The street in front of the former Charlie Hebdo building is almost empty.
A plaque, placed here on Tuesday January 5, to commemorate the journalists killed inside almost a year ago is being modified. A spelling mistake was spotted earlier in the day; the name of the artist Georges Wolinski had been misspelled as “Wolinsky”. The famous cartoonist was one of the 12 people killed in the attack on the offices of the controversial satirical publication.
A man is re-carving the correct letter on the plaque, which is now hidden behind a canvas cover, as a young woman in a yellow raincoat stares fixedly at the building. Next door, two girls lean out of a window to take in the scene.
One bystander, 56-year-old Isabelle, on holiday with her husband, had travelled all the way to Paris from La Reunion island, a French territory in the Indian Ocean. “It’s important for us to come here,” she said. “We live 10,000km from here, but we are French! And the emotion is still there.”
FRENCH SECURITY MEASURES
The January 7, 2015 attack on the Charlie Hebdo offices began a three-day killing spree that also claimed the lives of police officers and shoppers at a kosher supermarket.
A few days later, on January 11, an estimated 3.7 million people, including world leaders, marched through the streets of Paris, and other cities around the world, in an act of solidarity with the journalists and the people of France.
French President Francois Hollande claimed that the “spirit of January 11” had united the French people.
But much has changed since that moment.
French politicians approved a sweeping new surveillance law, 130 people were killed in a series of coordinated attacks on November 13, changes to the French constitution have been proposed, which could, among other things, see French-born dual nationals convicted of terrorism, stripped of their French citizenship, and the country is in the middle of a state of emergency.
“My daughter is seven years old and all this year she has been asking a lot of questions. So I bought the memorial edition of Charlie Hebdo – this issue of the survivors – last year, as a symbol, as an explanation for her, for me,” said 42-year-old Chimene.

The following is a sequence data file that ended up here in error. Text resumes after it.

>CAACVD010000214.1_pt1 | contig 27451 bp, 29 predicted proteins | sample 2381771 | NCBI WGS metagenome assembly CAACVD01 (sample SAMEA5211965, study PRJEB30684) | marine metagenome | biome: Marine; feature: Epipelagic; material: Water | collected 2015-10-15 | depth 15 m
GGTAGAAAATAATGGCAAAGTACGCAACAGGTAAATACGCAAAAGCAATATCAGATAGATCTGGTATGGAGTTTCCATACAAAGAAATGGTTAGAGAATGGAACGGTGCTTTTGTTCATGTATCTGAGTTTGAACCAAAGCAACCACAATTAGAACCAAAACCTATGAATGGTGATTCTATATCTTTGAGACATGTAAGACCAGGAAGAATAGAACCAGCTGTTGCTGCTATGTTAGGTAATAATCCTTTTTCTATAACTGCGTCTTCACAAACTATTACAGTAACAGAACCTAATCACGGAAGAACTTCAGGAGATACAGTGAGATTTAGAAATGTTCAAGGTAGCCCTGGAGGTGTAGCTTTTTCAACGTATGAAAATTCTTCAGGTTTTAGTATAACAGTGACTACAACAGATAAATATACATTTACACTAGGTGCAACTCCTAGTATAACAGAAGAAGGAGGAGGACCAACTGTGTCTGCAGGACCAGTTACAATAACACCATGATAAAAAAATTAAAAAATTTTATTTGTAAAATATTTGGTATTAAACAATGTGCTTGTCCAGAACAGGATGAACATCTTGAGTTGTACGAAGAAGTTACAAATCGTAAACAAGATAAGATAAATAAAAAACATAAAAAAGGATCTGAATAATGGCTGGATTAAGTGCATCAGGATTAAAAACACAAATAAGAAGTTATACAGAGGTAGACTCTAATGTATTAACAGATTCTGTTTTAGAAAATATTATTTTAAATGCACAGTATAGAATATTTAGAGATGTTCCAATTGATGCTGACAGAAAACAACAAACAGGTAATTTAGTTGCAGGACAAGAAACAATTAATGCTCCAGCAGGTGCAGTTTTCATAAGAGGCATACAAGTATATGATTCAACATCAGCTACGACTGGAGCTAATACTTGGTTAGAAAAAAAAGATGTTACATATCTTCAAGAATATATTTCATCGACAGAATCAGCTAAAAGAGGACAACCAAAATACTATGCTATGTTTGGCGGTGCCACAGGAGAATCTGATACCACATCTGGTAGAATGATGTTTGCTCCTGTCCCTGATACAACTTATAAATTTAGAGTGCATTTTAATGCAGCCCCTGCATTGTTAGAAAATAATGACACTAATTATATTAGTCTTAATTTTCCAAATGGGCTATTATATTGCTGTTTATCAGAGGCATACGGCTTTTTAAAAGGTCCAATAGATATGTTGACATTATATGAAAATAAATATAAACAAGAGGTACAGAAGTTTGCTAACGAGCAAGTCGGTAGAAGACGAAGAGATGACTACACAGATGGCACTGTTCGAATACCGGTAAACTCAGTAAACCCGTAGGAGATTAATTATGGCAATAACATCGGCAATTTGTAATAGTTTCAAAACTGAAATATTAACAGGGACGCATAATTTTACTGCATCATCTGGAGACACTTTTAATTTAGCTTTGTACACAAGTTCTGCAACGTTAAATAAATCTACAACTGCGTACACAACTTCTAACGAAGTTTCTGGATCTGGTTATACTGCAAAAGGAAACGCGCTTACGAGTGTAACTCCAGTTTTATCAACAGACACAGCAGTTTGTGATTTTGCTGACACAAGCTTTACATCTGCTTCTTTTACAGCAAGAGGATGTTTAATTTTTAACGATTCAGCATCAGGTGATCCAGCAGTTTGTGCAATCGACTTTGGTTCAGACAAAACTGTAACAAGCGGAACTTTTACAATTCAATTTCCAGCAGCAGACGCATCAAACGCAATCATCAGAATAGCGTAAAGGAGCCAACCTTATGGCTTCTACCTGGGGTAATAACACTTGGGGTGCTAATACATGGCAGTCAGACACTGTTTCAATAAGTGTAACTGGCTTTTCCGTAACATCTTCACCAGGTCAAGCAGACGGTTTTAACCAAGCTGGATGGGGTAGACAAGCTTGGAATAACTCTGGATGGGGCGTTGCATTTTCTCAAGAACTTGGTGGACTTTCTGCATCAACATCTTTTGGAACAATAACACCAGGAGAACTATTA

After her shift as a Metro station agent, she takes a break at a Cuban cafe in the 11th arrondissement of Paris, where the November attacks took place. At the beginning of the year, she liked this “spirit of January 11”, she explained, but confided that it had quickly disappeared.
“No stories of unity any more,” she said between sips of coffee on the covered terrace.
For 27-year-old Guillaume, the unity does not really matter any more. What he wants above all is to protect his family.
“In Paris, I am careful about everything. Yes, I’m scared,” he said while chain-smoking and chatting with his girlfriend, Hortense. He lives in Creil, a far off Paris suburb that is home to a large number of migrants. He is not opposed to the new measures, to the state of emergency or to people being stripped of their citizenship if this will bring greater security.
Hortense nodded in agreement. The measures implemented are “extreme, but we are in an extreme situation,” she said.
ANGER ON THE STREETS OF PARIS
Eighteen-year-old Helene and Gabrielle are medical students in Paris. Gabrielle is Muslim. Her father migrated to France from Iran when he was only 14 years old. She stands strongly against the measures that would strip people of their citizenship, but said that she does not feel as though she is stigmatised as a French Muslim.
Helene added that although they are aware such “ridiculous” Islamophobia does exist, they do not blame the French politicians for it – just as they don’t blame them for the attacks.
“Politicians are doing their best, it is not their fault,” said Helene, jokingly adding that she is more concerned about all the hard work she must do to complete her studies.
In front of the former Charlie Hebdo building, TV journalists did not seen to know what to film.
When a reporter for France 5, part of the French public television network, tried to speak to a middle-aged man who was passing by, he responded angrily, accusing the journalists of being disrespectful.
The reporter turned and slowly moved away, her commemoration issue of Charlie Hebdo, which was to be released the next day, tucked under her arm. Al Jazeera